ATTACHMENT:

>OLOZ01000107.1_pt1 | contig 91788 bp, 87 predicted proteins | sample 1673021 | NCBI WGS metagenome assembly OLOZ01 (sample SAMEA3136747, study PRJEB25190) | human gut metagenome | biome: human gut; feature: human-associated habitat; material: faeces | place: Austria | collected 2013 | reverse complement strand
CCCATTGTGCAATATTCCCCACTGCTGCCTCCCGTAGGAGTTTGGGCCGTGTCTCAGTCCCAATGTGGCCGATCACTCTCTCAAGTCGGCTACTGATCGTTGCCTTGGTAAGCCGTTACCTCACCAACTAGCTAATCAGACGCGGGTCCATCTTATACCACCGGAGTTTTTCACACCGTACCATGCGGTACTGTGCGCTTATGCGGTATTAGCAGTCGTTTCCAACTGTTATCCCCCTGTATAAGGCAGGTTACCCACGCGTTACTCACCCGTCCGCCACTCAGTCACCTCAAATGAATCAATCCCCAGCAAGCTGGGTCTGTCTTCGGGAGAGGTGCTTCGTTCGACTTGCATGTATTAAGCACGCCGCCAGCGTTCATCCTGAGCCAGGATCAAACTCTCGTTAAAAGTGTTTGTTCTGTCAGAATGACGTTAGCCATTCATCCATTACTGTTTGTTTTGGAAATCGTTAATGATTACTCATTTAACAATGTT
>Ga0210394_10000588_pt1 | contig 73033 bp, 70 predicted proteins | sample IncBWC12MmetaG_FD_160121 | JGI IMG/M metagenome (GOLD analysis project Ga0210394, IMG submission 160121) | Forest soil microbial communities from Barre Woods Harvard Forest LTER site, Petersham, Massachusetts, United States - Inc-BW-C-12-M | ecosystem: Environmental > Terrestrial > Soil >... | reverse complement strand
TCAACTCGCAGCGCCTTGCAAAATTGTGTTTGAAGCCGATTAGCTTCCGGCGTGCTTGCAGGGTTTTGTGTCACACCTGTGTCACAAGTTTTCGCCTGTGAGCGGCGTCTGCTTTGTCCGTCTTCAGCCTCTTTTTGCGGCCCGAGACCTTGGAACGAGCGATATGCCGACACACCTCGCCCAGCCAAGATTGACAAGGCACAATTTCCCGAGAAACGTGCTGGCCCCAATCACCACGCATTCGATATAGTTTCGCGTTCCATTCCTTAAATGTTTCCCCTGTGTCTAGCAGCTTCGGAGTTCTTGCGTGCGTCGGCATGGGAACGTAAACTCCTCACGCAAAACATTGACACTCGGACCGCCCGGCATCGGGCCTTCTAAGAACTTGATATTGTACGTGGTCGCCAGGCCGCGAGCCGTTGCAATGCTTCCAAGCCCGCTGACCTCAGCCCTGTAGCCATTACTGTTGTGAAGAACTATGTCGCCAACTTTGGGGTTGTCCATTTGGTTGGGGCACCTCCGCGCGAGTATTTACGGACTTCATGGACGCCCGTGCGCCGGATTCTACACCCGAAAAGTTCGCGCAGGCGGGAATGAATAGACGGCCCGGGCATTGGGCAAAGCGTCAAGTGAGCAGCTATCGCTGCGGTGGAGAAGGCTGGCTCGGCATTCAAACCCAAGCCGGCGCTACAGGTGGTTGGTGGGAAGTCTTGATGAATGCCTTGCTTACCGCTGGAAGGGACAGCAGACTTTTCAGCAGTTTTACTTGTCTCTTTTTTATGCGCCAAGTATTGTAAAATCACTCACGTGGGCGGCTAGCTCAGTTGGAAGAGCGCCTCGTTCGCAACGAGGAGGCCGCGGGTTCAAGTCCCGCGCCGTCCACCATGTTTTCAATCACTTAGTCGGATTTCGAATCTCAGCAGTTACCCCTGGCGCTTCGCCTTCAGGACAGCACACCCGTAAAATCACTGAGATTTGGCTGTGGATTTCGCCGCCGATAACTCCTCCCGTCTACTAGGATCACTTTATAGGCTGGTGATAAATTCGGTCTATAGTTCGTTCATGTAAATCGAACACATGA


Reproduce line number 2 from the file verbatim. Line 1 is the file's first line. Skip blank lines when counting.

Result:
CCCATTGTGCAATATTCCCCACTGCTGCCTCCCGTAGGAGTTTGGGCCGTGTCTCAGTCCCAATGTGGCCGATCACTCTCTCAAGTCGGCTACTGATCGTTGCCTTGGTAAGCCGTTACCTCACCAACTAGCTAATCAGACGCGGGTCCATCTTATACCACCGGAGTTTTTCACACCGTACCATGCGGTACTGTGCGCTTATGCGGTATTAGCAGTCGTTTCCAACTGTTATCCCCCTGTATAAGGCAGGTTACCCACGCGTTACTCACCCGTCCGCCACTCAGTCACCTCAAATGAATCAATCCCCAGCAAGCTGGGTCTGTCTTCGGGAGAGGTGCTTCGTTCGACTTGCATGTATTAAGCACGCCGCCAGCGTTCATCCTGAGCCAGGATCAAACTCTCGTTAAAAGTGTTTGTTCTGTCAGAATGACGTTAGCCATTCATCCATTACTGTTTGTTTTGGAAATCGTTAATGATTACTCATTTAACAATGTT